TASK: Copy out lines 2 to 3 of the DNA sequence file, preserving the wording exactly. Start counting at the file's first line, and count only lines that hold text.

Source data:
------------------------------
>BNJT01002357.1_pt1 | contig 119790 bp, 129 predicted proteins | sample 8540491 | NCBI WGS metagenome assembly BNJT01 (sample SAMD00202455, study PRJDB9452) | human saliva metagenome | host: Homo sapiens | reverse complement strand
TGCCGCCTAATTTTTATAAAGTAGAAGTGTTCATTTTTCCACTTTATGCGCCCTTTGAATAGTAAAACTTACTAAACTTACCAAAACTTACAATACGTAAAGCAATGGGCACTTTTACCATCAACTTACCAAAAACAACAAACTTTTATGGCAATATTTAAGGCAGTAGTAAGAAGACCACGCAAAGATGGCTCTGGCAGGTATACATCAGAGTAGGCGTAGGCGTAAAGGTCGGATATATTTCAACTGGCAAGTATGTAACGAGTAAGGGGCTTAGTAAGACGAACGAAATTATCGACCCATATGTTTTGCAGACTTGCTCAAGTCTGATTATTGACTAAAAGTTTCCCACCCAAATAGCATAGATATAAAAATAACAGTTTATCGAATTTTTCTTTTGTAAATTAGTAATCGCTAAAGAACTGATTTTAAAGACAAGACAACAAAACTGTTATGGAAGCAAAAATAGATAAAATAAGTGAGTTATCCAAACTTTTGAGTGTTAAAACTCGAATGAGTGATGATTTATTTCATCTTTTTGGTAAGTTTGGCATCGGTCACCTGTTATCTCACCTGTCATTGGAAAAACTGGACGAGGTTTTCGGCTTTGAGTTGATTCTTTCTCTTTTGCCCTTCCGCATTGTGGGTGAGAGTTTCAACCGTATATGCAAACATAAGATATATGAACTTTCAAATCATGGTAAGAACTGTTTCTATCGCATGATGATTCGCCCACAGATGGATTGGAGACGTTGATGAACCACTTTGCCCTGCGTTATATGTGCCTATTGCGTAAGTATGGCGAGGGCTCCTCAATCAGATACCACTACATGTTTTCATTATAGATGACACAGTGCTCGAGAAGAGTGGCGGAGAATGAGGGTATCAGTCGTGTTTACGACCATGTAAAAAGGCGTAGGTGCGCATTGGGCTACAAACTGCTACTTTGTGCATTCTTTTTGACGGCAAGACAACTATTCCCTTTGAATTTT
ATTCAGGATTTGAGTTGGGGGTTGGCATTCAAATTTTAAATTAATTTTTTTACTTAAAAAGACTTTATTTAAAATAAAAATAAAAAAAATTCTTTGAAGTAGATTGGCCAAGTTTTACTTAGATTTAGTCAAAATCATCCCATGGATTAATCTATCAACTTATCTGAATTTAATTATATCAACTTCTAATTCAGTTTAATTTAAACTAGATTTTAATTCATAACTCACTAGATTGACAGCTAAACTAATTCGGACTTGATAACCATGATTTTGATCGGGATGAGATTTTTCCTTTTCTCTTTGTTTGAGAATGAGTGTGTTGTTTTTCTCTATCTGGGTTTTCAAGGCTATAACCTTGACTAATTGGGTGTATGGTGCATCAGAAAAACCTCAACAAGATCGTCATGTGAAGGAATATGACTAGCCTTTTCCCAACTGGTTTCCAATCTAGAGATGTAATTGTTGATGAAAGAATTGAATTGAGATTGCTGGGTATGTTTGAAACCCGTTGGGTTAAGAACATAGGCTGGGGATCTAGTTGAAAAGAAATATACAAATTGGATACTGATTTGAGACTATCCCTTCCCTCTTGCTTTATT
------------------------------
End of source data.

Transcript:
TGCCGCCTAATTTTTATAAAGTAGAAGTGTTCATTTTTCCACTTTATGCGCCCTTTGAATAGTAAAACTTACTAAACTTACCAAAACTTACAATACGTAAAGCAATGGGCACTTTTACCATCAACTTACCAAAAACAACAAACTTTTATGGCAATATTTAAGGCAGTAGTAAGAAGACCACGCAAAGATGGCTCTGGCAGGTATACATCAGAGTAGGCGTAGGCGTAAAGGTCGGATATATTTCAACTGGCAAGTATGTAACGAGTAAGGGGCTTAGTAAGACGAACGAAATTATCGACCCATATGTTTTGCAGACTTGCTCAAGTCTGATTATTGACTAAAAGTTTCCCACCCAAATAGCATAGATATAAAAATAACAGTTTATCGAATTTTTCTTTTGTAAATTAGTAATCGCTAAAGAACTGATTTTAAAGACAAGACAACAAAACTGTTATGGAAGCAAAAATAGATAAAATAAGTGAGTTATCCAAACTTTTGAGTGTTAAAACTCGAATGAGTGATGATTTATTTCATCTTTTTGGTAAGTTTGGCATCGGTCACCTGTTATCTCACCTGTCATTGGAAAAACTGGACGAGGTTTTCGGCTTTGAGTTGATTCTTTCTCTTTTGCCCTTCCGCATTGTGGGTGAGAGTTTCAACCGTATATGCAAACATAAGATATATGAACTTTCAAATCATGGTAAGAACTGTTTCTATCGCATGATGATTCGCCCACAGATGGATTGGAGACGTTGATGAACCACTTTGCCCTGCGTTATATGTGCCTATTGCGTAAGTATGGCGAGGGCTCCTCAATCAGATACCACTACATGTTTTCATTATAGATGACACAGTGCTCGAGAAGAGTGGCGGAGAATGAGGGTATCAGTCGTGTTTACGACCATGTAAAAAGGCGTAGGTGCGCATTGGGCTACAAACTGCTACTTTGTGCATTCTTTTTGACGGCAAGACAACTATTCCCTTTGAATTTT
ATTCAGGATTTGAGTTGGGGGTTGGCATTCAAATTTTAAATTAATTTTTTTACTTAAAAAGACTTTATTTAAAATAAAAATAAAAAAAATTCTTTGAAGTAGATTGGCCAAGTTTTACTTAGATTTAGTCAAAATCATCCCATGGATTAATCTATCAACTTATCTGAATTTAATTATATCAACTTCTAATTCAGTTTAATTTAAACTAGATTTTAATTCATAACTCACTAGATTGACAGCTAAACTAATTCGGACTTGATAACCATGATTTTGATCGGGATGAGATTTTTCCTTTTCTCTTTGTTTGAGAATGAGTGTGTTGTTTTTCTCTATCTGGGTTTTCAAGGCTATAACCTTGACTAATTGGGTGTATGGTGCATCAGAAAAACCTCAACAAGATCGTCATGTGAAGGAATATGACTAGCCTTTTCCCAACTGGTTTCCAATCTAGAGATGTAATTGTTGATGAAAGAATTGAATTGAGATTGCTGGGTATGTTTGAAACCCGTTGGGTTAAGAACATAGGCTGGGGATCTAGTTGAAAAGAAATATACAAATTGGATACTGATTTGAGACTATCCCTTCCCTCTTGCTTTATT